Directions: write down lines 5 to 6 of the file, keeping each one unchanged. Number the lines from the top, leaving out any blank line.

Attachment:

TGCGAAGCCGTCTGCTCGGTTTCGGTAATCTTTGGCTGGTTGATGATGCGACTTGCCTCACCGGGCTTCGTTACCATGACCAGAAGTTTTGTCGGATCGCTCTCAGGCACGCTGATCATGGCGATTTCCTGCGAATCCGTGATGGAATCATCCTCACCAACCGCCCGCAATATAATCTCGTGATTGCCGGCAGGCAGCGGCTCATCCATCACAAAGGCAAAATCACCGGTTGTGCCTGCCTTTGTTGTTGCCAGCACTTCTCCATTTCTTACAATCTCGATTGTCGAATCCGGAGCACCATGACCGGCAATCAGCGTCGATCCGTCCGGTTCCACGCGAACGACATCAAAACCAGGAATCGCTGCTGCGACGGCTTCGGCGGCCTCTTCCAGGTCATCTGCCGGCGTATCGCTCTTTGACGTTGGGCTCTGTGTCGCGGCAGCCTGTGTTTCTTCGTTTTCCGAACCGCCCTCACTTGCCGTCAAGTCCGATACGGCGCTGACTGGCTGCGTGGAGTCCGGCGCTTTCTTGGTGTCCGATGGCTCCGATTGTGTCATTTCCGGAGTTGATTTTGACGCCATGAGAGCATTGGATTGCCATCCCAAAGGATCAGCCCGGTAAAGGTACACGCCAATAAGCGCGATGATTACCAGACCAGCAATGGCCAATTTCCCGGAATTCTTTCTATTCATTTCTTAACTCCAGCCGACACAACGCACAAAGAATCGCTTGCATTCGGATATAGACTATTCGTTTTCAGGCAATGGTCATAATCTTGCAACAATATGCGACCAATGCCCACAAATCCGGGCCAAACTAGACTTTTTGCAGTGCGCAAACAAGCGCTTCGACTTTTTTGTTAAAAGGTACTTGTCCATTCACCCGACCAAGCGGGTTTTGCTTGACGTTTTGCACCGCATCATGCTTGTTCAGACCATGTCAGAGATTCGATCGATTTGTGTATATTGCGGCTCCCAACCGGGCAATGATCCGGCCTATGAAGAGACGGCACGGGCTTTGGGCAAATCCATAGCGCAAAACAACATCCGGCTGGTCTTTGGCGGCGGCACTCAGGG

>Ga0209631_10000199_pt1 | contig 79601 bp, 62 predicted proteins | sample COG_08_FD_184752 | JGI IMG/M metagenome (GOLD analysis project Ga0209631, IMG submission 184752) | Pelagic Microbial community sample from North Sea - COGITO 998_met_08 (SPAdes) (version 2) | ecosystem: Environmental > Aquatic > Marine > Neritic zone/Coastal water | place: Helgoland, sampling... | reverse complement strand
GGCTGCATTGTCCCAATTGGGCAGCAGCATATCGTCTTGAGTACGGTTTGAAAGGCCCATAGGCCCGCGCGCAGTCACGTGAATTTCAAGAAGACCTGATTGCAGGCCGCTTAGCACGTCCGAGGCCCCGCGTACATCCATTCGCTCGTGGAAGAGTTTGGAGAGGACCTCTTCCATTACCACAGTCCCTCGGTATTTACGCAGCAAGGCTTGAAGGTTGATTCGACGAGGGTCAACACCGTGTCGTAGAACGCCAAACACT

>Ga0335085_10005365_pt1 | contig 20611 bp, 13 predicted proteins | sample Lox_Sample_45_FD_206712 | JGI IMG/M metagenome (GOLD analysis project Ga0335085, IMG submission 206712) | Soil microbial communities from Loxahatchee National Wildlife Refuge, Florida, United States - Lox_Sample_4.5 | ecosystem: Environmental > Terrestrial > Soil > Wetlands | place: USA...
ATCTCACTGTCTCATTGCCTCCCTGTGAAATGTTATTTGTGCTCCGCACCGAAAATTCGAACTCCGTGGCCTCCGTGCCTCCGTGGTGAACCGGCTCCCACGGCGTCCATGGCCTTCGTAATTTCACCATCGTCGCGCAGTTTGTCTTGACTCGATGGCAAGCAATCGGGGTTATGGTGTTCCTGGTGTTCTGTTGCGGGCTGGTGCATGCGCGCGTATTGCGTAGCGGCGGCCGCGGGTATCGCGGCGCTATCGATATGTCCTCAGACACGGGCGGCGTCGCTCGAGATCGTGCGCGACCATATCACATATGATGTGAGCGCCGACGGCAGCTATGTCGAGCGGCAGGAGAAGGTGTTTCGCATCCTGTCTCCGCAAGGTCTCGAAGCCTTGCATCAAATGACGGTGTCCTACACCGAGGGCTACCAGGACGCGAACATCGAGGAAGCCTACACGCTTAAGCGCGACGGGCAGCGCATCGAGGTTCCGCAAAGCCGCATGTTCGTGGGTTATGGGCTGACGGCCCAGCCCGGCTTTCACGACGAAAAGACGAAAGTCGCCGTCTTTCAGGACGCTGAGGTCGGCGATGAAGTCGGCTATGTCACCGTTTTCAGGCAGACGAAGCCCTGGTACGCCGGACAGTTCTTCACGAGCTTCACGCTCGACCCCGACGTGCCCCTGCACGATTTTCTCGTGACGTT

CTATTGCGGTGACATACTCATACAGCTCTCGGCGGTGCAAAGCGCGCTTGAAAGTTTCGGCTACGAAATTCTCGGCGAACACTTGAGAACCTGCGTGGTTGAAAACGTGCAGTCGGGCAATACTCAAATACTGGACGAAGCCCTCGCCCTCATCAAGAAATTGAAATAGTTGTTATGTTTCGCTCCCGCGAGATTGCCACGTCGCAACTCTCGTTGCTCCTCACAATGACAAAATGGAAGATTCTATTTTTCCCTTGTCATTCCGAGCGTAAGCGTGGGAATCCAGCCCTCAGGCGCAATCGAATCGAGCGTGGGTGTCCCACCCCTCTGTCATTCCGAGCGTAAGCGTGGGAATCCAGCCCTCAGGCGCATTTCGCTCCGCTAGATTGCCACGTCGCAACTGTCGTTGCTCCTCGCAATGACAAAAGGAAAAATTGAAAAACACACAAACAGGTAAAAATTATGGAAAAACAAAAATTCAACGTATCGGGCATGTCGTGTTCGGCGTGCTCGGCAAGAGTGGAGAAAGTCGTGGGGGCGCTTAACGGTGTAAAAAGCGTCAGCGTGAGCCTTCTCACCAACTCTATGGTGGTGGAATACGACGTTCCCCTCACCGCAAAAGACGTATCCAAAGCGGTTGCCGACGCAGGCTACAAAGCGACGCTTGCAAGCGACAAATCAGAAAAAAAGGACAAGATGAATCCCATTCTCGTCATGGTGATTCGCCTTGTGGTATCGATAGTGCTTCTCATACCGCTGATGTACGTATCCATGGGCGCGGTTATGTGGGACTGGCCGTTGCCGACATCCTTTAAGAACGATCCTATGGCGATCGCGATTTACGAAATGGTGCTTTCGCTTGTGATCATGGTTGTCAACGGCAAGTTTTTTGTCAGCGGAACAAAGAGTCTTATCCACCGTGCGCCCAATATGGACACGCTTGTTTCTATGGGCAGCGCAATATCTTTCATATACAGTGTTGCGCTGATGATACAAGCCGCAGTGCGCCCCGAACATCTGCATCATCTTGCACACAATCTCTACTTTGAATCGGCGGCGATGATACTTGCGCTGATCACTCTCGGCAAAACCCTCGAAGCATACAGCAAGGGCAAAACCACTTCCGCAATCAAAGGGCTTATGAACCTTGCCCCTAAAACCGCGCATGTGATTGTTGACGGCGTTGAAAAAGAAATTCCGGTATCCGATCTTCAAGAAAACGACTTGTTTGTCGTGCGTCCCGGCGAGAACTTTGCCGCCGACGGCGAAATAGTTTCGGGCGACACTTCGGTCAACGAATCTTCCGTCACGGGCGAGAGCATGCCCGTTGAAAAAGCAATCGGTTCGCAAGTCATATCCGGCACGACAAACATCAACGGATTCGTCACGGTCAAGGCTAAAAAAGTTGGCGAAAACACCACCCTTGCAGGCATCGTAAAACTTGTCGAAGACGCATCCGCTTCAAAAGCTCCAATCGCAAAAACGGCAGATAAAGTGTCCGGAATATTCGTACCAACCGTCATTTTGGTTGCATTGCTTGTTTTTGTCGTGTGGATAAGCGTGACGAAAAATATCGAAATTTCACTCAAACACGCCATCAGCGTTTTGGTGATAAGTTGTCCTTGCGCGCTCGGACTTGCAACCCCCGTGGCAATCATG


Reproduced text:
ATCTCACTGTCTCATTGCCTCCCTGTGAAATGTTATTTGTGCTCCGCACCGAAAATTCGAACTCCGTGGCCTCCGTGCCTCCGTGGTGAACCGGCTCCCACGGCGTCCATGGCCTTCGTAATTTCACCATCGTCGCGCAGTTTGTCTTGACTCGATGGCAAGCAATCGGGGTTATGGTGTTCCTGGTGTTCTGTTGCGGGCTGGTGCATGCGCGCGTATTGCGTAGCGGCGGCCGCGGGTATCGCGGCGCTATCGATATGTCCTCAGACACGGGCGGCGTCGCTCGAGATCGTGCGCGACCATATCACATATGATGTGAGCGCCGACGGCAGCTATGTCGAGCGGCAGGAGAAGGTGTTTCGCATCCTGTCTCCGCAAGGTCTCGAAGCCTTGCATCAAATGACGGTGTCCTACACCGAGGGCTACCAGGACGCGAACATCGAGGAAGCCTACACGCTTAAGCGCGACGGGCAGCGCATCGAGGTTCCGCAAAGCCGCATGTTCGTGGGTTATGGGCTGACGGCCCAGCCCGGCTTTCACGACGAAAAGACGAAAGTCGCCGTCTTTCAGGACGCTGAGGTCGGCGATGAAGTCGGCTATGTCACCGTTTTCAGGCAGACGAAGCCCTGGTACGCCGGACAGTTCTTCACGAGCTTCACGCTCGACCCCGACGTGCCCCTGCACGATTTTCTCGTGACGTT

CTATTGCGGTGACATACTCATACAGCTCTCGGCGGTGCAAAGCGCGCTTGAAAGTTTCGGCTACGAAATTCTCGGCGAACACTTGAGAACCTGCGTGGTTGAAAACGTGCAGTCGGGCAATACTCAAATACTGGACGAAGCCCTCGCCCTCATCAAGAAATTGAAATAGTTGTTATGTTTCGCTCCCGCGAGATTGCCACGTCGCAACTCTCGTTGCTCCTCACAATGACAAAATGGAAGATTCTATTTTTCCCTTGTCATTCCGAGCGTAAGCGTGGGAATCCAGCCCTCAGGCGCAATCGAATCGAGCGTGGGTGTCCCACCCCTCTGTCATTCCGAGCGTAAGCGTGGGAATCCAGCCCTCAGGCGCATTTCGCTCCGCTAGATTGCCACGTCGCAACTGTCGTTGCTCCTCGCAATGACAAAAGGAAAAATTGAAAAACACACAAACAGGTAAAAATTATGGAAAAACAAAAATTCAACGTATCGGGCATGTCGTGTTCGGCGTGCTCGGCAAGAGTGGAGAAAGTCGTGGGGGCGCTTAACGGTGTAAAAAGCGTCAGCGTGAGCCTTCTCACCAACTCTATGGTGGTGGAATACGACGTTCCCCTCACCGCAAAAGACGTATCCAAAGCGGTTGCCGACGCAGGCTACAAAGCGACGCTTGCAAGCGACAAATCAGAAAAAAAGGACAAGATGAATCCCATTCTCGTCATGGTGATTCGCCTTGTGGTATCGATAGTGCTTCTCATACCGCTGATGTACGTATCCATGGGCGCGGTTATGTGGGACTGGCCGTTGCCGACATCCTTTAAGAACGATCCTATGGCGATCGCGATTTACGAAATGGTGCTTTCGCTTGTGATCATGGTTGTCAACGGCAAGTTTTTTGTCAGCGGAACAAAGAGTCTTATCCACCGTGCGCCCAATATGGACACGCTTGTTTCTATGGGCAGCGCAATATCTTTCATATACAGTGTTGCGCTGATGATACAAGCCGCAGTGCGCCCCGAACATCTGCATCATCTTGCACACAATCTCTACTTTGAATCGGCGGCGATGATACTTGCGCTGATCACTCTCGGCAAAACCCTCGAAGCATACAGCAAGGGCAAAACCACTTCCGCAATCAAAGGGCTTATGAACCTTGCCCCTAAAACCGCGCATGTGATTGTTGACGGCGTTGAAAAAGAAATTCCGGTATCCGATCTTCAAGAAAACGACTTGTTTGTCGTGCGTCCCGGCGAGAACTTTGCCGCCGACGGCGAAATAGTTTCGGGCGACACTTCGGTCAACGAATCTTCCGTCACGGGCGAGAGCATGCCCGTTGAAAAAGCAATCGGTTCGCAAGTCATATCCGGCACGACAAACATCAACGGATTCGTCACGGTCAAGGCTAAAAAAGTTGGCGAAAACACCACCCTTGCAGGCATCGTAAAACTTGTCGAAGACGCATCCGCTTCAAAAGCTCCAATCGCAAAAACGGCAGATAAAGTGTCCGGAATATTCGTACCAACCGTCATTTTGGTTGCATTGCTTGTTTTTGTCGTGTGGATAAGCGTGACGAAAAATATCGAAATTTCACTCAAACACGCCATCAGCGTTTTGGTGATAAGTTGTCCTTGCGCGCTCGGACTTGCAACCCCCGTGGCAATCATG